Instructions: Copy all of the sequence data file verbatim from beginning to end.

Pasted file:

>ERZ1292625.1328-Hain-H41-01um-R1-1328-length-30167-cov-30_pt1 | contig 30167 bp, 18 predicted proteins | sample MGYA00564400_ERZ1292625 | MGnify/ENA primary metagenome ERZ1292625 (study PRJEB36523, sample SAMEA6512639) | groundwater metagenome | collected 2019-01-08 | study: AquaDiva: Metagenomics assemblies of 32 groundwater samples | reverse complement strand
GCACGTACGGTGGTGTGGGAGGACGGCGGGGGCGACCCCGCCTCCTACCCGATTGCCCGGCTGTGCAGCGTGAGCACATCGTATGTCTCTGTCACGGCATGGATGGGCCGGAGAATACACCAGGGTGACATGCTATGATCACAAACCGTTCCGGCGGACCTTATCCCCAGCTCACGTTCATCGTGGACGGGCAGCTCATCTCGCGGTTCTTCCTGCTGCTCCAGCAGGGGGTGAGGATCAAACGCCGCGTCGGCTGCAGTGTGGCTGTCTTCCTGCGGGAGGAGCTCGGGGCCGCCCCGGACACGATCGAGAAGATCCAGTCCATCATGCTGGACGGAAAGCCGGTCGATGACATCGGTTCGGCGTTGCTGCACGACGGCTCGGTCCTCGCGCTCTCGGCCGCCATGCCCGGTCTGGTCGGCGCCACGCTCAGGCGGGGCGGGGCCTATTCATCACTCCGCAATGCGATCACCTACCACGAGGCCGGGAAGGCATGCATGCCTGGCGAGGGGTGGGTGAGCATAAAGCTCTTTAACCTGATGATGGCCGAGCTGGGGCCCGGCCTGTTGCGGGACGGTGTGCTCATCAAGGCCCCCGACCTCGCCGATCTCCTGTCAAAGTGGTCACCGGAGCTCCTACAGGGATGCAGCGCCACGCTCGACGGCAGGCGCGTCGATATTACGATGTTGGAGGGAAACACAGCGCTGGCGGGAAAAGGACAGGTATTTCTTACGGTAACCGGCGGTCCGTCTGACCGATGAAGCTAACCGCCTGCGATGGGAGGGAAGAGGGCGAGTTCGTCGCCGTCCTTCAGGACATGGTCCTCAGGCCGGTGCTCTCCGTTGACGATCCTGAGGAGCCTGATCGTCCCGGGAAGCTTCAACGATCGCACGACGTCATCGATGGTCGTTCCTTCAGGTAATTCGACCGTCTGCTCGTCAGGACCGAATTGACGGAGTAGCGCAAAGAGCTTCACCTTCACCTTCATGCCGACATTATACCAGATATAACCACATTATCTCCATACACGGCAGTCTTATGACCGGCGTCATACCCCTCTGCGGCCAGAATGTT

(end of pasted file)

>ERZ1292625.1328-Hain-H41-01um-R1-1328-length-30167-cov-30_pt1 | contig 30167 bp, 18 predicted proteins | sample MGYA00564400_ERZ1292625 | MGnify/ENA primary metagenome ERZ1292625 (study PRJEB36523, sample SAMEA6512639) | groundwater metagenome | collected 2019-01-08 | study: AquaDiva: Metagenomics assemblies of 32 groundwater samples | reverse complement strand
GCACGTACGGTGGTGTGGGAGGACGGCGGGGGCGACCCCGCCTCCTACCCGATTGCCCGGCTGTGCAGCGTGAGCACATCGTATGTCTCTGTCACGGCATGGATGGGCCGGAGAATACACCAGGGTGACATGCTATGATCACAAACCGTTCCGGCGGACCTTATCCCCAGCTCACGTTCATCGTGGACGGGCAGCTCATCTCGCGGTTCTTCCTGCTGCTCCAGCAGGGGGTGAGGATCAAACGCCGCGTCGGCTGCAGTGTGGCTGTCTTCCTGCGGGAGGAGCTCGGGGCCGCCCCGGACACGATCGAGAAGATCCAGTCCATCATGCTGGACGGAAAGCCGGTCGATGACATCGGTTCGGCGTTGCTGCACGACGGCTCGGTCCTCGCGCTCTCGGCCGCCATGCCCGGTCTGGTCGGCGCCACGCTCAGGCGGGGCGGGGCCTATTCATCACTCCGCAATGCGATCACCTACCACGAGGCCGGGAAGGCATGCATGCCTGGCGAGGGGTGGGTGAGCATAAAGCTCTTTAACCTGATGATGGCCGAGCTGGGGCCCGGCCTGTTGCGGGACGGTGTGCTCATCAAGGCCCCCGACCTCGCCGATCTCCTGTCAAAGTGGTCACCGGAGCTCCTACAGGGATGCAGCGCCACGCTCGACGGCAGGCGCGTCGATATTACGATGTTGGAGGGAAACACAGCGCTGGCGGGAAAAGGACAGGTATTTCTTACGGTAACCGGCGGTCCGTCTGACCGATGAAGCTAACCGCCTGCGATGGGAGGGAAGAGGGCGAGTTCGTCGCCGTCCTTCAGGACATGGTCCTCAGGCCGGTGCTCTCCGTTGACGATCCTGAGGAGCCTGATCGTCCCGGGAAGCTTCAACGATCGCACGACGTCATCGATGGTCGTTCCTTCAGGTAATTCGACCGTCTGCTCGTCAGGACCGAATTGACGGAGTAGCGCAAAGAGCTTCACCTTCACCTTCATGCCGACATTATACCAGATATAACCACATTATCTCCATACACGGCAGTCTTATGACCGGCGTCATACCCCTCTGCGGCCAGAATGTT